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Pseudoscorpion

Find, identify & discuss the insects of SANParks
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Kamadejo
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Pseudoscorpion

Unread postby Kamadejo » Thu Dec 16, 2010 3:58 pm

Image

Can anyone of the experts ID this small critter? :pray:
Katja

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Jon Richfield
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Re: Insect ID needed

Unread postby Jon Richfield » Thu Dec 16, 2010 7:58 pm

Kamadejo wrote:Can anyone of the experts ID this small critter? :pray:

Vaguely yes. How big is it, and where did you find it (window, yes, but where is your window? SA, USA, KZN, KNP...?)

I bet that little fellow is about half a centimetre long. They usually are very small creatures, and I never have heard of one that is even 1.5 cm long. Feel welcome to surprise me by cutting the tail off a giant scorpion! (Only, as I like scorpions, make sure that the scorpion is dead first.)

That was a typical, unmistakable, example of a pseudoscorpion. They are members of the order Pseudoscorpionida, of the class Arachnida, and as such they have the same rank as the spiders, the Aranea. However the Pseudoscorpionida are far less varied than the spiders. They all look like tiny, tiny scorpions without tails. To invertebrologists they are an easily recognisable group, although not many people know much about many species of them because most of them are very small and all of them, when not wondering out other windowpanes, spend their lives in the dark and under bark, stones and so on. Sometimes in dusty rooms one may find them among books and boxes.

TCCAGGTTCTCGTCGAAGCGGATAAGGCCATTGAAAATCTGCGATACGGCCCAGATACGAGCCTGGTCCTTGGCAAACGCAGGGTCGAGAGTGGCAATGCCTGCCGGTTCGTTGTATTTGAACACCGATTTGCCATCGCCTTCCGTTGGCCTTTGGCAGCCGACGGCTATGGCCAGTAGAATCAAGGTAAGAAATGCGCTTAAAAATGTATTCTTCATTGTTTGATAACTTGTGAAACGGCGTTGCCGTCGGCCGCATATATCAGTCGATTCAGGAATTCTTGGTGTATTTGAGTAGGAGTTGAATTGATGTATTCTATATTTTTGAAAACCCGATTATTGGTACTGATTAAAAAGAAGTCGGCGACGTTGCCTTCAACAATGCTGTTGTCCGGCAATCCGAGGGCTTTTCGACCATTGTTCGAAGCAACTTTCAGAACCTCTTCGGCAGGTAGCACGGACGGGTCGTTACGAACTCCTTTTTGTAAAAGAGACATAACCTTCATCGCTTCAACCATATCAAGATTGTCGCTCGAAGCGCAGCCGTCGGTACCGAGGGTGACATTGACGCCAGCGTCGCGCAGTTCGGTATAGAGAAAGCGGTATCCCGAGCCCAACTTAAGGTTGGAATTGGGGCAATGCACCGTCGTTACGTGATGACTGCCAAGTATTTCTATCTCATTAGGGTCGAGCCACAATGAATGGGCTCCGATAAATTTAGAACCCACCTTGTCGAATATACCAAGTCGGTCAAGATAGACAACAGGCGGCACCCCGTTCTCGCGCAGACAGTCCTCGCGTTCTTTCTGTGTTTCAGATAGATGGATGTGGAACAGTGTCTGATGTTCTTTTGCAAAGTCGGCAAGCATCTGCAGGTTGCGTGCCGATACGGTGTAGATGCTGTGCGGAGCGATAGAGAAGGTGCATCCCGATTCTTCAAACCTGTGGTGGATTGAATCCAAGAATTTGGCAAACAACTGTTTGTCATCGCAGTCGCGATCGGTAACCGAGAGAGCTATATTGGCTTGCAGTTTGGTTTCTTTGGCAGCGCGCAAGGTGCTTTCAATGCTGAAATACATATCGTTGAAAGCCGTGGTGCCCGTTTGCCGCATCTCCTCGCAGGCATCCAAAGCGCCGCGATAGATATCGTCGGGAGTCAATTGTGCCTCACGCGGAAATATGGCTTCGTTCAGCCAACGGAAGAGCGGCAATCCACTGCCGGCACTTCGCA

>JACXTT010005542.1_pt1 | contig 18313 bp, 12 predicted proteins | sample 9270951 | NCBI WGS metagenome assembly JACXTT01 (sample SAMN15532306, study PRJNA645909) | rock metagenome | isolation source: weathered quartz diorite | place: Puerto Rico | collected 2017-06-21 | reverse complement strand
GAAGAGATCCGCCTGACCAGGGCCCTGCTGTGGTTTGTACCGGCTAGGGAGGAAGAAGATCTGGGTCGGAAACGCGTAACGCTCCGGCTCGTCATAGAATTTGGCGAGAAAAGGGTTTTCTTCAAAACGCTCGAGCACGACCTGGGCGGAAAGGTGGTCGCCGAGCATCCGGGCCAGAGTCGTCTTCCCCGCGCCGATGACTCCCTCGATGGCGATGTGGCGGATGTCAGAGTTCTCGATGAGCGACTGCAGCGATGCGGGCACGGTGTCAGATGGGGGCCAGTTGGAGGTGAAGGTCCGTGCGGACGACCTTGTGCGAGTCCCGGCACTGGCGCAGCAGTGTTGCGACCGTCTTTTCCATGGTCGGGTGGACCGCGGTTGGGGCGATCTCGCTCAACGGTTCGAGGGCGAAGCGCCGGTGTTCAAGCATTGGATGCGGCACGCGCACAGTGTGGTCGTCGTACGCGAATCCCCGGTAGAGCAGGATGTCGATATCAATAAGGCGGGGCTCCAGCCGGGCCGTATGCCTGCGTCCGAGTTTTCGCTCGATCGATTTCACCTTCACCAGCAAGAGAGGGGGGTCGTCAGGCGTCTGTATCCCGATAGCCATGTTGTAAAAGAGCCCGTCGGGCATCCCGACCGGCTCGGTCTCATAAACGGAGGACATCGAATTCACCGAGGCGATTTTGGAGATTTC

Apart from being harmless, they generally are useful, feeding on small pests like booklice and clothes moth larvae (small ones of course!)

There are many interesting things about them, including the fact that they produce silk like some mites and spiders, but the spinnerets are not in the end of the abdomen, but in the jaws. Generally a topsy-turvy lot. Also they do not use the silk for catching prey, but for egg cases, spermatophores and so on.

I hope that helps.

Cheers,

Jon

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Kamadejo
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Re: Insect ID needed

Unread postby Kamadejo » Thu Dec 16, 2010 8:11 pm

Thanks Jon for the ID and the wonderful information about this little critter. :clap: :clap:

It was on the Webcam at Orpen today and this pic was saved! :lol:

Thanks again for your help. :thumbs_up:
Katja

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Only two things are infinite, the universe and human stupidity, and I’m not sure about the former. Einstein

Kamadejo returns to KNP after 7 years
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Jon Richfield
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Re: Insect ID needed

Unread postby Jon Richfield » Mon Dec 20, 2010 12:02 pm

Imberbe wrote:
Jon Richfield wrote:
Kamadejo wrote:


Just adding one more interesting fact Jon has not mentioned. They can in fact sting!

Their sting is situated in their pincers, and often in only one of the two. It is rather harmless to humans, though it may cause a surprise! It is used to subdue their prey. [/color]


Thanks Imberbe. They are certainly remarkable in many ways. I must say that the specimens I have handled so far were too small to do any pinching of human fingers or skin, so I don't normally think of the sting. But what rattled me was this bit about only one pincer carrying the sting. That I did not know. Could you please elaborate a bit on that, or perhaps point me at a reference?

Another thing is that they often hitch hike on larger flying insects, which surely must be an important factor in their spread. But I wonder whether it is "deliberate", or whether they actually are trying to attack the insect as prey...?

So many questions..

Go well,

Jon


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